If you're making mistakes I'll do my best to be Mr Tactful about it. However I will not be Mr Flattery, I will not deceive you into thinking that you're doing better than you are. Nor will I fill you with a false sense of confidence or accomplishment because I'm not Mr Disingenuous.
I will not teach you beyond your ability, because I am not Mr Irresponsible.
If you are not serious about wanting to learn, do not come to me. There are plenty of teachers who will make you feel good about yourself regardless of your ability. Go to them by all means if that is what you're after. Personally in lessons I'm not trying to be Mr Likeable.
I will not praise that which is not praiseworthy.
I will do my best to improve your rope as much as I am able. I am I hope Mr Conciencious.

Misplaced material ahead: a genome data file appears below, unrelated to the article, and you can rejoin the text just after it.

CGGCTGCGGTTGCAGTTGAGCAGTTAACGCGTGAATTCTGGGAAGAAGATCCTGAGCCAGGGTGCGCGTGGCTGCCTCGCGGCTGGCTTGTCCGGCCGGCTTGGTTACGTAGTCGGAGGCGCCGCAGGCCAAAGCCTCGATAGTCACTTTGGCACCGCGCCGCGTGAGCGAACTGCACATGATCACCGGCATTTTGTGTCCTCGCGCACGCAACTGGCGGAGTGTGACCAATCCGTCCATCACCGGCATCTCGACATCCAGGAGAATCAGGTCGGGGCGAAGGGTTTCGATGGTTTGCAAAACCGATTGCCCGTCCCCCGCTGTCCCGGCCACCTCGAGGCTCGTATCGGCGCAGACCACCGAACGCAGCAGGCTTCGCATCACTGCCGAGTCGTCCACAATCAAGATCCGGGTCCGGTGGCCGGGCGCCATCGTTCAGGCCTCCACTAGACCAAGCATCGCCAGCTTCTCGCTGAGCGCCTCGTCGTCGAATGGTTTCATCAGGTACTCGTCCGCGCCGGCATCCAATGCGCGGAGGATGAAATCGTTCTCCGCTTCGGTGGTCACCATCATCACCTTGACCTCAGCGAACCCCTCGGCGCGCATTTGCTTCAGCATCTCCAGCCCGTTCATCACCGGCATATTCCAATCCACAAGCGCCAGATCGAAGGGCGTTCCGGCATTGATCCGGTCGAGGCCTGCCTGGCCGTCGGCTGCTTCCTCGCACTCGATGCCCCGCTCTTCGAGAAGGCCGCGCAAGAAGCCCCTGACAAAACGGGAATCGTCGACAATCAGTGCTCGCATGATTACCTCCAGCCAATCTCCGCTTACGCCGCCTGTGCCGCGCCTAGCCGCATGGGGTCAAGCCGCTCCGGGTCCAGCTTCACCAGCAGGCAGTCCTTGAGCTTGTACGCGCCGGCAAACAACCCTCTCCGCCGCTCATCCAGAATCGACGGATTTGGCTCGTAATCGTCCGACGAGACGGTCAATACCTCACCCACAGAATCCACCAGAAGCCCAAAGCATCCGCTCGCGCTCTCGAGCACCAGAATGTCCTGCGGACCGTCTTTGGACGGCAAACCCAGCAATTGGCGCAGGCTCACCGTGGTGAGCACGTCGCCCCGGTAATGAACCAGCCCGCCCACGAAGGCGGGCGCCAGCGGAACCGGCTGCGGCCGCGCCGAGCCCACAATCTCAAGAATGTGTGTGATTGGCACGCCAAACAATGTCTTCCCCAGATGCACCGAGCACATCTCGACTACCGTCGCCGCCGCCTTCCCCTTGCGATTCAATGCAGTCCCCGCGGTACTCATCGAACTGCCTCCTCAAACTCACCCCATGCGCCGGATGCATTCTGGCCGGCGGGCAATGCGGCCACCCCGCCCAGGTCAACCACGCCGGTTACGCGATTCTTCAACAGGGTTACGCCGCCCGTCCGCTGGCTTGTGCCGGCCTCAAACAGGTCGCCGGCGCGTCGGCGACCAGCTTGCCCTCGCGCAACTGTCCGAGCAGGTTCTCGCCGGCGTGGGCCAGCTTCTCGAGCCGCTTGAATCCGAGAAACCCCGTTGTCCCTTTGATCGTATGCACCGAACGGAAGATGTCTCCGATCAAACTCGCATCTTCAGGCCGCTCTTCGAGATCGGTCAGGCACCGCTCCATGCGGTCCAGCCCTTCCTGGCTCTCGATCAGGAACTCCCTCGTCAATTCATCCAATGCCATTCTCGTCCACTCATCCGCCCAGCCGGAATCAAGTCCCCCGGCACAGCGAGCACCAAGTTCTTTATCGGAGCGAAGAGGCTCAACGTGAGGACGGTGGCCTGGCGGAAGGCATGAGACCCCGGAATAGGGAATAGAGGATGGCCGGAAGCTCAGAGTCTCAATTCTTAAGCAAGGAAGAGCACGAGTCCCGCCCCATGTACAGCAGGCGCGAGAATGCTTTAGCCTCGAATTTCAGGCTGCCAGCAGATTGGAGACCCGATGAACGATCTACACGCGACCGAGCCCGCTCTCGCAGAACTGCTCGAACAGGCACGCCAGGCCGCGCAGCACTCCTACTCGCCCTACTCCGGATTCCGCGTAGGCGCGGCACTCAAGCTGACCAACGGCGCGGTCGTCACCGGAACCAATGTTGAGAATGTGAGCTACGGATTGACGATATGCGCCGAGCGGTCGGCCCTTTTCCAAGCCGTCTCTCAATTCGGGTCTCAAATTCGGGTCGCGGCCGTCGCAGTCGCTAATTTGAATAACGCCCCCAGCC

I am and can be many people.
I am not Mr Nice.
(As one or two people have read the first couple of paragraphs of this post and gone bonkers without reading the whole thing in context I'd like to just add this note to recommend that you read the whole thing first.
I wrote this article because people keep insisting on telling myself, my partner, friends that rope bondage is boring and slow. If they find it so then that's up to them. It's their going out of their way to tell someone that does like it that it absolutely just is that I find rude and ignorant. Also their narrow-mindedness and lack of imagination in being unable to accept that it may be a different experience for others.)
Is it? Can't say I've ever noticed that myself.
I honestly find that rope is as slow or quick as I want it to be. I think that often the reason that some people characterize rope as slow and boring is that they are themselves slow and boring.